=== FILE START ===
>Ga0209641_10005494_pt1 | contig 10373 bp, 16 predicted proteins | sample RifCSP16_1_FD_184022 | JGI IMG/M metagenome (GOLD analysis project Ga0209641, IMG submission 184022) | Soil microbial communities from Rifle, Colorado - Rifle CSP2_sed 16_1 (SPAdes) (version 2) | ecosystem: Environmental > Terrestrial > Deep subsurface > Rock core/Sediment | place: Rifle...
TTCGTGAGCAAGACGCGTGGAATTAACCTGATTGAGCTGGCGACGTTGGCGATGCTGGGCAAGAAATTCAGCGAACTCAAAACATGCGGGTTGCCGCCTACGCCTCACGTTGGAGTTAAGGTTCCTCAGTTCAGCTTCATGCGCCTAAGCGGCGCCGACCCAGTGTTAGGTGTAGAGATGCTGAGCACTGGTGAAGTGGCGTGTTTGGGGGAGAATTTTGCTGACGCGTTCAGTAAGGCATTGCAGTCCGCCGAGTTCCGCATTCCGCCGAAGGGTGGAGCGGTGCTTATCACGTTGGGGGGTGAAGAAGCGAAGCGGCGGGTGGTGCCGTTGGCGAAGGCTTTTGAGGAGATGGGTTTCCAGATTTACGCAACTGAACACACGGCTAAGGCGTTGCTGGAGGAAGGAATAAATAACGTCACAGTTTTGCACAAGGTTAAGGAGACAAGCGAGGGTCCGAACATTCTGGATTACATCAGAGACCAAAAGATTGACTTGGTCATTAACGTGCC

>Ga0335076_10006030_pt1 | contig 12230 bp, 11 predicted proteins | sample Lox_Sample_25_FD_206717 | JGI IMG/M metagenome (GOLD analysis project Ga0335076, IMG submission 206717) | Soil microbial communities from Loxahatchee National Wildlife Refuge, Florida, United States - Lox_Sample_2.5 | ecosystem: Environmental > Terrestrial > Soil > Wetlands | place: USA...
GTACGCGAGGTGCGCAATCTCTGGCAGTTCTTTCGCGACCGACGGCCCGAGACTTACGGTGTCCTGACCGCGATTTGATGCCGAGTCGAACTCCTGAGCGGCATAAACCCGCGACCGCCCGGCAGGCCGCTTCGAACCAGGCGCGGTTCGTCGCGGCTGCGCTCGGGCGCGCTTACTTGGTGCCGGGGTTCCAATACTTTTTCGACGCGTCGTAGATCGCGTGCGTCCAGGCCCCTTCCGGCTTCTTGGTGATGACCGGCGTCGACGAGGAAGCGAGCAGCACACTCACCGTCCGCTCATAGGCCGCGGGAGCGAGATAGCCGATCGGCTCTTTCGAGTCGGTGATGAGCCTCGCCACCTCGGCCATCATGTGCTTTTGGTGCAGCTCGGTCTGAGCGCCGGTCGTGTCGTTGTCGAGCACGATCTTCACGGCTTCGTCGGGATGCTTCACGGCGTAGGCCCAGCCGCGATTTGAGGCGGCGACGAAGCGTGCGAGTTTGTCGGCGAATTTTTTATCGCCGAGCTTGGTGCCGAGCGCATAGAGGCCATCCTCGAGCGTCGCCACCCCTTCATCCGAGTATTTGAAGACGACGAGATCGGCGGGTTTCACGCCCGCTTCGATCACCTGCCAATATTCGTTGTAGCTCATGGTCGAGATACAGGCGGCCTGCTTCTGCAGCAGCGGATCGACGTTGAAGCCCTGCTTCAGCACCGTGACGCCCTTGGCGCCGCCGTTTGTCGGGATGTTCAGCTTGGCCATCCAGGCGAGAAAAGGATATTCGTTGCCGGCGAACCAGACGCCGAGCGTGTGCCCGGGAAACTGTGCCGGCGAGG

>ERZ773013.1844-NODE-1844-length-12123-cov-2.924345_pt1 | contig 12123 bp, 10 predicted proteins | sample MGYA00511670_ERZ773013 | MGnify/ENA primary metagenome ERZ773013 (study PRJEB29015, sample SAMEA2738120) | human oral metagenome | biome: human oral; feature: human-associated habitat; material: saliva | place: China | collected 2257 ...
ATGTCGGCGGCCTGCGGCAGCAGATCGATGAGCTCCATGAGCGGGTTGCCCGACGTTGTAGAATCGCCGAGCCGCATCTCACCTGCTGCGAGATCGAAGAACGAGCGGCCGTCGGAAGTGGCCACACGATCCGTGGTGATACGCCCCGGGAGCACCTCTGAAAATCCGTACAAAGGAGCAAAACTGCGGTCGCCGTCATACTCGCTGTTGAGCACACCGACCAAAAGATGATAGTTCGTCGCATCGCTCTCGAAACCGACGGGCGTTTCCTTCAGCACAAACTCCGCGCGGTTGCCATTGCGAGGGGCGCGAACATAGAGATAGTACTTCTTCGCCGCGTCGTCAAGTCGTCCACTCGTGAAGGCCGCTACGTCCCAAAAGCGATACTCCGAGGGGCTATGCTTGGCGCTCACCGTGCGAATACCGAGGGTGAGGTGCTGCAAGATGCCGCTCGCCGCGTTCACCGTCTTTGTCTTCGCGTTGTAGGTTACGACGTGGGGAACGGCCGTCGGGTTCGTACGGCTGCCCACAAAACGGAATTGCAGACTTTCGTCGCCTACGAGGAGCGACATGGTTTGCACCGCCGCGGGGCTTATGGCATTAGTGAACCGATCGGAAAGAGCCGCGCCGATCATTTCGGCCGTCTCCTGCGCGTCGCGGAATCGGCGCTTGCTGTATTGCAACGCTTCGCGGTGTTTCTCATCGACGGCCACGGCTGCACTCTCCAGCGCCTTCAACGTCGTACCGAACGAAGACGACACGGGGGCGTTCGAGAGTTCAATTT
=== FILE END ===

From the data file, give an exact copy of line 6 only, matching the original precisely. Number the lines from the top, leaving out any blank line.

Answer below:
ATGTCGGCGGCCTGCGGCAGCAGATCGATGAGCTCCATGAGCGGGTTGCCCGACGTTGTAGAATCGCCGAGCCGCATCTCACCTGCTGCGAGATCGAAGAACGAGCGGCCGTCGGAAGTGGCCACACGATCCGTGGTGATACGCCCCGGGAGCACCTCTGAAAATCCGTACAAAGGAGCAAAACTGCGGTCGCCGTCATACTCGCTGTTGAGCACACCGACCAAAAGATGATAGTTCGTCGCATCGCTCTCGAAACCGACGGGCGTTTCCTTCAGCACAAACTCCGCGCGGTTGCCATTGCGAGGGGCGCGAACATAGAGATAGTACTTCTTCGCCGCGTCGTCAAGTCGTCCACTCGTGAAGGCCGCTACGTCCCAAAAGCGATACTCCGAGGGGCTATGCTTGGCGCTCACCGTGCGAATACCGAGGGTGAGGTGCTGCAAGATGCCGCTCGCCGCGTTCACCGTCTTTGTCTTCGCGTTGTAGGTTACGACGTGGGGAACGGCCGTCGGGTTCGTACGGCTGCCCACAAAACGGAATTGCAGACTTTCGTCGCCTACGAGGAGCGACATGGTTTGCACCGCCGCGGGGCTTATGGCATTAGTGAACCGATCGGAAAGAGCCGCGCCGATCATTTCGGCCGTCTCCTGCGCGTCGCGGAATCGGCGCTTGCTGTATTGCAACGCTTCGCGGTGTTTCTCATCGACGGCCACGGCTGCACTCTCCAGCGCCTTCAACGTCGTACCGAACGAAGACGACACGGGGGCGTTCGAGAGTTCAATTT